Ampe-kenhe Ahelhe Co-director
“We’ve started from our own foundations, not someone else’s. We’ve grown this place from the grassroots. It’s a place for all the community to come and feel safe: to relax, to learn, to be together. I really like this place. We all feel really good in this place. The Land, the people, the story – that’s our governance.”
Top End Co-director
"We want to share who we are; we are here standing up and doing the right thing for our wurdurd (children). We Bininj (Aboriginal people) are not here for Balanda (non-Aboriginal people) going around in circles. We are Bininj and Balanda walking together on one path."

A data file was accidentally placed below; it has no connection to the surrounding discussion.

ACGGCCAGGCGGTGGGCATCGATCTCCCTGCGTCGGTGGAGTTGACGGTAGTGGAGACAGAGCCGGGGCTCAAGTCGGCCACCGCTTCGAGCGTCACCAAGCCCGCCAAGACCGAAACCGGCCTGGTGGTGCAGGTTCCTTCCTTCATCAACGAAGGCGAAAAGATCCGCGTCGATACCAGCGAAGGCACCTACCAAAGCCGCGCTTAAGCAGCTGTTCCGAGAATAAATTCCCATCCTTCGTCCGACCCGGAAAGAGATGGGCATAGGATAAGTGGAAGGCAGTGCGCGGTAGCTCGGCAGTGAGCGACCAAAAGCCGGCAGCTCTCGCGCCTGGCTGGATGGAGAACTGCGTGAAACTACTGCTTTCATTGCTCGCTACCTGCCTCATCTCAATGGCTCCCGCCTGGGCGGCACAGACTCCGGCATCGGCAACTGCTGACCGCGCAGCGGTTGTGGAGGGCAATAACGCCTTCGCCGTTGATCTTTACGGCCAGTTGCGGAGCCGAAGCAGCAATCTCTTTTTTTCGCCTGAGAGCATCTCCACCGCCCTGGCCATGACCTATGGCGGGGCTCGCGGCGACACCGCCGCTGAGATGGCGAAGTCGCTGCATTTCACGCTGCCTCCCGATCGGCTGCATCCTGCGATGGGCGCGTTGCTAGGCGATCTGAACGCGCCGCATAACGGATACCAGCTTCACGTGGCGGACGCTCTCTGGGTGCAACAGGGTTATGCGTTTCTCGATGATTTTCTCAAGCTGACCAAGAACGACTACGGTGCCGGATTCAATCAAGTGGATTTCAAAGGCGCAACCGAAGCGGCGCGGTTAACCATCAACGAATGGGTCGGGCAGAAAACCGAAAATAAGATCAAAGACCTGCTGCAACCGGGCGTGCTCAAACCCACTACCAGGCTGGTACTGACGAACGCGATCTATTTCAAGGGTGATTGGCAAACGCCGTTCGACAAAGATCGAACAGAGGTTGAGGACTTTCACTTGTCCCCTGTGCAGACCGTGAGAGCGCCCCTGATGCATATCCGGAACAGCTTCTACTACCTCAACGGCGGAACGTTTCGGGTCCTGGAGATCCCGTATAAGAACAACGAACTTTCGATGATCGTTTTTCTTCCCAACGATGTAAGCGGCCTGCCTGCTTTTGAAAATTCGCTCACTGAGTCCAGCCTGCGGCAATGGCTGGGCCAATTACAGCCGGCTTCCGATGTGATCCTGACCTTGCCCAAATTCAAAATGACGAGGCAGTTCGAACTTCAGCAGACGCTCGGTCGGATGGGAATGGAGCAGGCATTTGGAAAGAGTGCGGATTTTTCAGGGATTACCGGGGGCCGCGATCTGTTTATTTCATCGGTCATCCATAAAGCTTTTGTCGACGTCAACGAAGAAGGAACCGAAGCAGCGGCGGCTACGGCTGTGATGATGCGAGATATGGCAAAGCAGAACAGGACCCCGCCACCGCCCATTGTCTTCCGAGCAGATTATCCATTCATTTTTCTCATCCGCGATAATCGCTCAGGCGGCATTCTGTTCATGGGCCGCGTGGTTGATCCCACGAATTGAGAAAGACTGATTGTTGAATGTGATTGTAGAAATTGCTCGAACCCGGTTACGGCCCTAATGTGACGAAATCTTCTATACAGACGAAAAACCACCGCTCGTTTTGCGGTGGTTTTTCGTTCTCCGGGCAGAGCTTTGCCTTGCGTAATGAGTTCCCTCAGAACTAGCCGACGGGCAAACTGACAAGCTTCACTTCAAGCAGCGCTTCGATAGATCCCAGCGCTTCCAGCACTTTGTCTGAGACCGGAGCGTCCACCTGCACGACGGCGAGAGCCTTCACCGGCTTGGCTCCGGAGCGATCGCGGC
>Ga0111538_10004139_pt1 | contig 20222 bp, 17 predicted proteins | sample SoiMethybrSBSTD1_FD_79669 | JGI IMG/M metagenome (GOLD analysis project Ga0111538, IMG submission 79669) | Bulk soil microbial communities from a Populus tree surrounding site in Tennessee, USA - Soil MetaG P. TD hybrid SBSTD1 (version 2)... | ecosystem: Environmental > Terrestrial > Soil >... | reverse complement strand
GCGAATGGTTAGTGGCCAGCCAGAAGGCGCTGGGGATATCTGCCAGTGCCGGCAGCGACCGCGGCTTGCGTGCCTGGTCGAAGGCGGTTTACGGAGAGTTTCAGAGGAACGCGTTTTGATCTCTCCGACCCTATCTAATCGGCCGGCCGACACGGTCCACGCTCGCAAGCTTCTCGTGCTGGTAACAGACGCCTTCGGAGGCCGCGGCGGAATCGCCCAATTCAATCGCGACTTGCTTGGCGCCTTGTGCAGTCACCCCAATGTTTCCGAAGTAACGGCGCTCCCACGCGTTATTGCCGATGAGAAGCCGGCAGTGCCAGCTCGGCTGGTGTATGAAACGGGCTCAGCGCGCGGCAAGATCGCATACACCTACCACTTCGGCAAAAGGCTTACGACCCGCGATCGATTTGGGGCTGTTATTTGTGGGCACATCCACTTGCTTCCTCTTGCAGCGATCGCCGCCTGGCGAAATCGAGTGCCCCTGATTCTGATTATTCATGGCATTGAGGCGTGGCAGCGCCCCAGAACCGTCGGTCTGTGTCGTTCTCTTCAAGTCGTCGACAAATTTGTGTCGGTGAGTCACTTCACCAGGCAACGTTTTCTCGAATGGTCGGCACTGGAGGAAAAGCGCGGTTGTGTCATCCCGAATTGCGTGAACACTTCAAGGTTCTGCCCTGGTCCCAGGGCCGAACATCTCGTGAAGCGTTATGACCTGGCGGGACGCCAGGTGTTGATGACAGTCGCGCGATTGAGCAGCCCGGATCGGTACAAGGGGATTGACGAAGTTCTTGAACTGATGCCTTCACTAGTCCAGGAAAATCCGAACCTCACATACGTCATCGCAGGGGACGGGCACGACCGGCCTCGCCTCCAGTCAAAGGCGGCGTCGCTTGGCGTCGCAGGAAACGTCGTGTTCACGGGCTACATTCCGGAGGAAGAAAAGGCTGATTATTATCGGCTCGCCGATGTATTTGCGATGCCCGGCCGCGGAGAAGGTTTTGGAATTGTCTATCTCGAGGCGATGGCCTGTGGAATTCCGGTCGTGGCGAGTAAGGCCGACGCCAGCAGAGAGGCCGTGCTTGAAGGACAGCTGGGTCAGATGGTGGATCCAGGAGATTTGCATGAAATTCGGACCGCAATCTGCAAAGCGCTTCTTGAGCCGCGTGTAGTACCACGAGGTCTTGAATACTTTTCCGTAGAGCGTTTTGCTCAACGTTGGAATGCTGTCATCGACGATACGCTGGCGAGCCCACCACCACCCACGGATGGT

Ampe-kenhe Ahelhe is directed by us – the community, the families, the people. Our governance structure is determined by Arrernte kinship. We follow the leadership and guidance of our Elders while supporting the younger generation to come up behind us and find their voices.
Our way of governance is based on a collective. We talk about the opportunities as well as the risks. We have community agency through our governance committee.
Ingkerrekele Arntarnte-areme are governing, designing, delivering and evaluating our work at Ampe-kenhe Ahelhe. We work closely with the Children’s Ground Board which oversees the financial viability, corporate governance, strategy and integrity. We govern from the local level and make recommendations to them. As First Nations people, we are the ones that have the solutions for our families and communities. Jane Vadiveloo (CEO) and the Board listen to us and help us make decisions too.